We still have most of BMW’s manual offerings. We just cant get it in the X3. Otherwise, every other BMW that offers a manual tranny in other parts of the world is available with manual here as well, but you are right. Only few people get manual, and it will affect the resale value. I don’t know why, but Americans and Canadians believe that the biggest car, with the biggest engine (regardless of efficiency or not) and an slushbox is the way to go.

          • Lance says:

            Maybe it is because of the human’s tendency to be lazy. A true sports car should tend towards a manual gear box… don’t know why the American and Canadian consumers prefer auto. Apparently it is the same in Hong Kong where all BMWs sold are auto.

          • mark says:

            Car culture in the states seems always to have been different than in Europe.

            Maybe an influence of the movie industry, all those old movies in the 50’s and 60’s from college romance to thrillers glamourised big car culture. I remember watching them when I was a child and loving the depiction of American but feeling no connection with it whatsoever. In Europe probably our most iconic cars from the 50’s and 60’s were the Mini, the Citroen 2CV and the Morris Minor. :) I was watching the TV show Weeds recently and the main character went from driving a Range Rover to a prius. Hey times are a changing!

            Anyway,,, driving automatic takes away a big part of the experience in my opinion.
            Oh, and hey Lance . I hope you’re not saying folks in the States, Canada and USA are lazier than in Europe! :)

    • derek says:

      Hi back home I drove only german diesels as most of my family and friends>. As much as you are wright in some aspects , inmany you are way behind a modern technic.
      As far as 320 d you can pull few more MPG, mabey , if you good driver> but here in trafic jams etc noone care for that in retirn of 3-5 MPG!!
      Also into technicat dep. many producers like MB or Audi, for biger stronger carrs like E, A6 etc. with 6 cyl. diesel discontinue manuals due to fact that manual transmitions can not handle tht kind of torque ( of coourse 2.0 L is kind a feble so it will handle)
      Also progressing DSG transmition development will bring much neded change soon. Geat chnge faster than human can ever do, with confor in full automatic mode and sportined and safety of immedaite manula shifts.
      Also for 2011 most new cars with decent size ( mind that 5 series is midsize in US and 3 series is compact/ subcompact) will come with ne ZF 8 gear automatic. How will you handlle that in manual. Also 6 cyl diesels manage up to 40 MPG and withtoeque of 560 NM you do wish 2 or 3 overdrive gears to utilize that in interstae driving and hit unparallel effciency.
      Yet if I am bach in tight and crowded old country I will go for 4 cyl in notiome !!!
      Also as of today 1 gal (3.98l ) of diesel cost $2.79 / do your math and se why guys here can aford to drive biger and bit less effcient cars.

  6. Parker Despain says:

    Id love to have a 320d daily. I love the E90 chassis more than anything, if it got good gas mileage it would be perfect!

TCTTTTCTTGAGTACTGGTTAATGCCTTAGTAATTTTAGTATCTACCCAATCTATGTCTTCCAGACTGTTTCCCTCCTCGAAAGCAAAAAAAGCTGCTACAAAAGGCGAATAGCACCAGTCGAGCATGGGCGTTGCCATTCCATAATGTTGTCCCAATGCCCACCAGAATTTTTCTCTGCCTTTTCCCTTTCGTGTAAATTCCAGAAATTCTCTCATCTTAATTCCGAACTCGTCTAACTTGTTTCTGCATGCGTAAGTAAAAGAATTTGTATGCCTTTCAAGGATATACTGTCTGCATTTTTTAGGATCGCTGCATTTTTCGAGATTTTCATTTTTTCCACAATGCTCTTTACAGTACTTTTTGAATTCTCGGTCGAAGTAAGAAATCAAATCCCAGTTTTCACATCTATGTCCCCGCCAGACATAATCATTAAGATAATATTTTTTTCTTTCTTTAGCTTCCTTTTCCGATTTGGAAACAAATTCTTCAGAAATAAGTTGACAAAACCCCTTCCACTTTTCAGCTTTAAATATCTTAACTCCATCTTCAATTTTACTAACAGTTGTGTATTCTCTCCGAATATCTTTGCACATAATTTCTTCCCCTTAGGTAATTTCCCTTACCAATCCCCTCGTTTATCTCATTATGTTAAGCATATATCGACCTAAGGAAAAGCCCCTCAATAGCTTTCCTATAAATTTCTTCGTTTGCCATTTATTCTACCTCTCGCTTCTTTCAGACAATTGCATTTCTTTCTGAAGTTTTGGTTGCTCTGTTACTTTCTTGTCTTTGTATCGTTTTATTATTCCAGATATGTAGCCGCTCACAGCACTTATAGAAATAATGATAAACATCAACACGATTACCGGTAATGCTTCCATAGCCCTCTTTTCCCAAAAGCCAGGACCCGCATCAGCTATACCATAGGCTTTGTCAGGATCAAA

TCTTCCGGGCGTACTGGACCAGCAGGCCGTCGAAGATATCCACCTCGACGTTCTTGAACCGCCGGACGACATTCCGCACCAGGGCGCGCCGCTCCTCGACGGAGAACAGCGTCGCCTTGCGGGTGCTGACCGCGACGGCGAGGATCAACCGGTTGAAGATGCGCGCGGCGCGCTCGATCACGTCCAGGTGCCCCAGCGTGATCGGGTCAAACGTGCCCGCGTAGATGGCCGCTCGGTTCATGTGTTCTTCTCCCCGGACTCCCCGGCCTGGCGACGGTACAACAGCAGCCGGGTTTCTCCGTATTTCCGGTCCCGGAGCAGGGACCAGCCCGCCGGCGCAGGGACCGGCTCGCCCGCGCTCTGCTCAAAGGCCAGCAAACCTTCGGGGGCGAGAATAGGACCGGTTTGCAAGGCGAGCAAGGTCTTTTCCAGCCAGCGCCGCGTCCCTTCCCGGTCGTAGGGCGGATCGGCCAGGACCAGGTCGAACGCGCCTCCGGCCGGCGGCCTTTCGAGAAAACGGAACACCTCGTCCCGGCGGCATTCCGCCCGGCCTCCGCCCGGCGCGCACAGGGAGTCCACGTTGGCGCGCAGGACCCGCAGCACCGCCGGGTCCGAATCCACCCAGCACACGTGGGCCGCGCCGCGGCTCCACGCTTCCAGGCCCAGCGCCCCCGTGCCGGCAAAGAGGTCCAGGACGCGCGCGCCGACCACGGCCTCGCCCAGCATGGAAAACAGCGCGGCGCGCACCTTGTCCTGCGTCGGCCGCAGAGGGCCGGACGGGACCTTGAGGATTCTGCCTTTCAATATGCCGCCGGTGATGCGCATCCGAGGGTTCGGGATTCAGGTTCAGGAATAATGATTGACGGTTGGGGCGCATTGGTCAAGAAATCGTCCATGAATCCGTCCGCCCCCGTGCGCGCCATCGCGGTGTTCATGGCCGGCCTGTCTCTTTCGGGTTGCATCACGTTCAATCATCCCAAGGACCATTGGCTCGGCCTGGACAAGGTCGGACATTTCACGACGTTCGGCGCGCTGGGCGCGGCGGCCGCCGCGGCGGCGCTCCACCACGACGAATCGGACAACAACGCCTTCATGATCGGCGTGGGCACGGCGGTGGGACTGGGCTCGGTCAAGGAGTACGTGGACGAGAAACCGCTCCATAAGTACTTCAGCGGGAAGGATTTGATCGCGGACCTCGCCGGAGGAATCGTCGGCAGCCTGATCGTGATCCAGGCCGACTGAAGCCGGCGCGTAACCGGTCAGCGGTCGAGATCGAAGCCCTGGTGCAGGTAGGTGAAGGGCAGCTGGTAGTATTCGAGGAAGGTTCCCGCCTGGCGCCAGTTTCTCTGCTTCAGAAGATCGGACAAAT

7. whitby says:

    Diesels have a bad reputation here in the US due to the poor efforts by GM and others in the past. Also the cost argument is not as compelling. In Europe diesel fuel has less taxes than gasoline/petrol so it is generally cheaper than petrol. Given the fact that diesels appear to be more expensive to manufacture (possibly because there are not so many made) the total cost of ownership of diesels can be considerably more than petrol powered vehicles in the short to medium term. Note that I think some of the mpg figures quoted ignore the fact that the US and imperial gallon are not the same. The imperial gallon is 25% larger than the US gallon (16 fluid oz to the US gallon, 20 fluid oz to the imperial gallon). I may be wrong and if so I apologize.

  8. JakeC says:

    123d gets my vote. I think it complements the 335d and the x5d we already have in the States. Great way for BMW to increase the MPG for the CAFE requirements coming up and provide another diesel to the line up.


  9. jkp says:

    I’d love to have seen a 123d coupe available. In fact, I would have bought one of those instead of the 135i I ended up getting, no question.

    If a 123d hatchback or an X1-23d is available, it will receive VERY STRONG consideration for our next vehicle, when my wife’s car needs to be replaced (probably in 2-3 years.)

  10. kamil says:

    I’d like to pick two:
    – 535d, which I was given a ride in (in France) and it’s an awesome highway cruiser; would love to drive that cross country, and
    – 320d, cuz the 335d can be a little too much, especially too much money.

    Truth is, if BMW brings more diesels here, it would be one more engine used in few models, so maybe somthing like the 320d and 120d.

    535d won’t make it here cuz the E60 is at the end of its life. The next gen 5-series may be here based on how well the X5d and 335d are selling currently.

  11. Mauro Corti says:

    I would die to have the same price you american people can get on a bmw or on every other car.. in your country with 19k € someone can buy a 250-300hp car, here in Italy and all over Europe you get a mid size car with something that would like to be called an engine… :) I hate u!!! XD

  12. rhnorb says:

    You’ve left out the perfect car for a diesel…the 5 series wagon.

  13. Vitric says:

    The 123d coupe. The most powerful one (at least I think?) still available with a manual transmission… mmmmm… 300ft/lb straight to the rear wheels *drool*

  14. Gord says:

    I think the 320d and 535d seem appropriate. The others seem fine except for the 7 series diesel, because BMW NA seem hesistant to bring any 7 series to America without a V8 or V12.

  15. Mauro Corti says:


    Well in Europe you can have every bmw with manual transmission, even 35i or 35d

    • Vitric says:

      Nice try, but everyone else here knows thats incorrect, and even the UK configurator tells you that you can’t deselect the auto gearbox from the packages list.

  16. Doc Santino says:

    If BMW ever came out with it, I’d love to get my hands on the 730d with a manual transmission and xdrive. I doubt they’ll actually make this available. It’s a tough call. I might just hold out and see if Audi comes out with a tdi model with quattro and a manual transmission.

  17. Bill says:

    I would like to see the 330d sold here. I think it has the best combination of mpg and performance.